Mountain Cycle San Andreas

Mountain Cycle San Andreas

Today’s guest post is by Gerard Thomas of Lab-Gear.

Back in the annals of mountain biking, someone had the bright idea that suspension on both the front and the back of a mountain bike might be a good idea; keeping in mind at the time front suspension was still a relative novelty to many riders. So over the course of the late 80’s and early 90’s, it would be an understatement to say that some pretty horrific solutions came about (more than a few of those so called frames rode like wet noodles attached to pogo sticks). The race to design and bring to market the full suspension mountain bike began.

Mountain Cycle San Andreas

Then, in late 1991, a chap by the name of Robert Reisinger from a new Californian company called Mountain Cycle came along and turned everyone on their heads with a frame that was set to revolutionize mountain bike design for evermore. The Mountain Cycle ‘San Andreas’ hit the mountain bike world like an UFO and not only introduced the concept of workable rear suspension but also slapped the head of the unsuspecting MTB world with the likes of disc brakes, inverted forks and monocoque frame construction, as Robert used his expertise from the motorcycle world and applied it to the mountain bike industry. While it may not seem like it now, the San Andreas design, more than any other (before or after), has driven and inspired designers of full suspension frames ever since, so revolutionary were its concepts.

Mountain Cycle San Andreas

Fast forward to 2012 and Dónall Ó Cléirigh has resurrected this stunning example of a 2002 San Andreas VPS, the last iteration of the frame undertaken when Mountain Cycle was in the hands of Kenesis USA. Of interest, the VPS frame differed only slightly from the original frame, with the addition of a stronger, formed seat mast, an adjustable rear shock mount (VPS), a new pivot bearing system and cable routing; the rest of the frame remained true to the original.

Mountain Cycle San Andreas

Dónall’s San Andreas came to him via the UK and once stripped and re-powdercoated by Victorian based frame repair shop, Grip Sport, Dónall went about spec’ing the frame with a list of ‘modern’ top shelf components, topped off with some rather unique items, such as the French made (and now defunct) Hurrycat anti-dive linkage forks and the Spanish Progress XCD-1 wheel set.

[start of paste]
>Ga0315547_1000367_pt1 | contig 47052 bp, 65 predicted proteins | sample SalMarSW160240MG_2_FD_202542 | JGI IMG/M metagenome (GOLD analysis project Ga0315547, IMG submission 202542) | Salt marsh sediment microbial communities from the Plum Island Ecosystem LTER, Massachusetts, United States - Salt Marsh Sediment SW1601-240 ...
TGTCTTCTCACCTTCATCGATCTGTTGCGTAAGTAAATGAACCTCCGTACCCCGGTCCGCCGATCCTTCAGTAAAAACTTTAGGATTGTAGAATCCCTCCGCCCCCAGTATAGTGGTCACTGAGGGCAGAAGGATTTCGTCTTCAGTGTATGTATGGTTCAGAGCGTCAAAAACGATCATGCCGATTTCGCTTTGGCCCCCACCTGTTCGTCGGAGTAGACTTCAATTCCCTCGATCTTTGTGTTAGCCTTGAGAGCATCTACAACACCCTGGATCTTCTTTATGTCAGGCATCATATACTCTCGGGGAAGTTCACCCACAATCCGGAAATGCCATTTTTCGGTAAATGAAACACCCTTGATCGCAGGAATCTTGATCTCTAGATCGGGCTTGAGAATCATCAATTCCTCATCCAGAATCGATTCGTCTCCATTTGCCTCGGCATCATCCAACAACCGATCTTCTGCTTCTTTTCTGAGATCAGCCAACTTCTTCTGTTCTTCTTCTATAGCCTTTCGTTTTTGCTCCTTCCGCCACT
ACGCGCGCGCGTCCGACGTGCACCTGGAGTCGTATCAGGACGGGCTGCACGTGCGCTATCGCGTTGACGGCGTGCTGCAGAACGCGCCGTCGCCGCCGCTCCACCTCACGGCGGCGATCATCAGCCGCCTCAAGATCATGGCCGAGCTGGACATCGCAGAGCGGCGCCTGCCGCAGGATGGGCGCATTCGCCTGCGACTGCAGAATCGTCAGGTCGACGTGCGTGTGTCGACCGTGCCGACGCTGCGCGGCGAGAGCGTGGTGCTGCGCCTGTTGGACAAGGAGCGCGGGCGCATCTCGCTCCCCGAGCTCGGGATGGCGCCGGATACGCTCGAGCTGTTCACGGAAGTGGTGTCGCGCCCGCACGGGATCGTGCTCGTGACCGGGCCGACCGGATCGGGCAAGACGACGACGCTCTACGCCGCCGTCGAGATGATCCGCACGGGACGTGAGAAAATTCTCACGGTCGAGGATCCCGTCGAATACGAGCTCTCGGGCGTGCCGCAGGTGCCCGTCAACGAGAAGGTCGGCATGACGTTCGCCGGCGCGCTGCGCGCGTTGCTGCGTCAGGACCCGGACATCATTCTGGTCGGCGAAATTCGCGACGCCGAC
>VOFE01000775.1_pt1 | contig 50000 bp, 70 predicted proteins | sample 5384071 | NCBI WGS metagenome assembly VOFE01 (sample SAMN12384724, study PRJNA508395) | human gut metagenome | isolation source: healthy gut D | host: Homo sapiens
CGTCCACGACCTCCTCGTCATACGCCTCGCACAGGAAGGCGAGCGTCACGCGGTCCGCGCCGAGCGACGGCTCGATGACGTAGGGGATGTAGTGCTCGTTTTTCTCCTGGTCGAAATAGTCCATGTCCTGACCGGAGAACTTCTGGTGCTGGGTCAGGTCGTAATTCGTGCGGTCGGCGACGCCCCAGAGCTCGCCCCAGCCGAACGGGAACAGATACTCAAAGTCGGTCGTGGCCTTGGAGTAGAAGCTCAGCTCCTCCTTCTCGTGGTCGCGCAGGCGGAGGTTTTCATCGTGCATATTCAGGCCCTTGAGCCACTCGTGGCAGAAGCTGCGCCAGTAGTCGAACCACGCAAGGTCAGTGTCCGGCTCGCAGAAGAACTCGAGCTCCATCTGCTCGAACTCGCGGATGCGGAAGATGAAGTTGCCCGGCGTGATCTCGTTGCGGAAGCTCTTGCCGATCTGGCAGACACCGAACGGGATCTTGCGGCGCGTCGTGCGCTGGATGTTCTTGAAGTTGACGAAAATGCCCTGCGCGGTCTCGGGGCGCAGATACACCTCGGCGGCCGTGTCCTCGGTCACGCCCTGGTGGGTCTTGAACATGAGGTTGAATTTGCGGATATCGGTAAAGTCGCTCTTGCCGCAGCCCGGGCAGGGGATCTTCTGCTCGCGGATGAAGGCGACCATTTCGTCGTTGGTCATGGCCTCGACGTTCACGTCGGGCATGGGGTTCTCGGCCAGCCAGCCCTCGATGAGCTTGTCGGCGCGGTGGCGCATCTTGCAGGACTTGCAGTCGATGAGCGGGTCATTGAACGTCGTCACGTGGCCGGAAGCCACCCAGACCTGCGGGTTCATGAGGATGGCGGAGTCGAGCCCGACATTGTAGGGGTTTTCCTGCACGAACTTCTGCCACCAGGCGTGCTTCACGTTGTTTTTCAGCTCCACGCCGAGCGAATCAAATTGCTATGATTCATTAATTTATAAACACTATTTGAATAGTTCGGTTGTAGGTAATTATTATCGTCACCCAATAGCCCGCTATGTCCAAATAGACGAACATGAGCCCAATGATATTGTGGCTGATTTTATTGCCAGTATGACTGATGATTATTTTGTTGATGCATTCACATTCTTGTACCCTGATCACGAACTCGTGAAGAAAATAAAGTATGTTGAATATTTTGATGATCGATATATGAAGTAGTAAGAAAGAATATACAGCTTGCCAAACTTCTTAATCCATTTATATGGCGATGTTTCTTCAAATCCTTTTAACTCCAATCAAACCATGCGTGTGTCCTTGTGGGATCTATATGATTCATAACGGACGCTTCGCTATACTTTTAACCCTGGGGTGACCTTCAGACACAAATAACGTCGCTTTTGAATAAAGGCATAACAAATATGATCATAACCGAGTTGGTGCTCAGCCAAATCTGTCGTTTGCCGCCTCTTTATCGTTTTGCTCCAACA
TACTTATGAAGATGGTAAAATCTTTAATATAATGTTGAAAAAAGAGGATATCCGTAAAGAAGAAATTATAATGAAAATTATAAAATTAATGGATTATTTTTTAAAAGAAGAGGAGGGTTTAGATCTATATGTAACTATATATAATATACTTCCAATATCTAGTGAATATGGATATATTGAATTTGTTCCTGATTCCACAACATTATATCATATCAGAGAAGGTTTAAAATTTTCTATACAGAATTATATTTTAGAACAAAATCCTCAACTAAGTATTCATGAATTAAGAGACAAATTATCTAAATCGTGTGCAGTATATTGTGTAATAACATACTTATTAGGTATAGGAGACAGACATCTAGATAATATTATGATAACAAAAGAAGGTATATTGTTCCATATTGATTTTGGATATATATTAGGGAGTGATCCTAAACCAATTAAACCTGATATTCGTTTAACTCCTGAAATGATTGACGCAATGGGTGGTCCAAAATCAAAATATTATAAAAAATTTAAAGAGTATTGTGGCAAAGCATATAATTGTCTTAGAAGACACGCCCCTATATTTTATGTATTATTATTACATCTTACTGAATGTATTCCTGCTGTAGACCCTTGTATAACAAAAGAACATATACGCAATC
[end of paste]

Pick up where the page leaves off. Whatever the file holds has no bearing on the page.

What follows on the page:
Mountain Cycle San Andreas

Most interestingly, while this bike looks heavy, it comes in at 11.8kg/25.96lbs, which is a very acceptable weight for a bike such as this, with many equivalent ‘modern’ bikes creeping towards the 12.7kg/28lbs mark.

Mountain Cycle San Andreas

Of the bike, Dónall says, “This bike outperforms anything I’ve ever ridden…” and while many mountain bikers out there might think applying such a fine selection of parts to an ‘old’ frame to be somewhat of a waste, the fact that Dónall has and can rave about how well the bike rides is testimony of just how well the frame was designed — over 20 years ago.

Mountain Cycle San Andreas

[Thanks to Gerard Thomas for leading out while I'm on tour. Lab-Gear are makers of bespoke superfine merino cycling kit — check out my review and their range and colors on the website.]

Mountain Cycle San Andreas

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  • Trailboss

    Let down by the X7/X5 combo. Why spend so much on everything else then cheap out on the drivetrain?

    • mo8ius

      This really needs some proshift or Paul ders

  • dennis

    What’s the thinking on those crankarms? Are they meant to do something or are they purely aesthetic? (Not that I have a problem with that!) And thanks for the fascinating writeup!

    • Seanchadwick

      caramba dbl. barrel cranks from back in the day………
      they were very cool and state of the art back in 92…..

      • Doc

        The Caramba double Barrels had an offset crank arm which supposedly got rid of the dead point at the top of the crank stroke. So no loss of power or chain tension.

  • dirtymeatpants

    Nice Build, I’d like to take it for a belt around the block. Big fan of the Recon cassette – One piece CNC and light!

  • Trapezoid

    Beautiful bike. 
    Never seen that fork before – very cool. Like a cross between a Girvin strut and a reversed AMP Research fork. BTW, most if not all of your pioneering accolades re: workable full suspension and disk brakes apply to Horst Leitner and his AMP bikes, too. Something for another post, perhaps…

  • mo8ius

    Awesome. 

  • Virginiaoc

    You know the X7/X5 combo does exactly the same as the dearer counterparts with only a fractional weight difference. I suppose they could be changed for red X0 if there was any money left after such a build…

  • Anonymous

    What the hell is going on with the carbon flat-bar and brake levers dialed right out and next to the grip ready for three fingered braking?

    • Doc

      it’s old school he he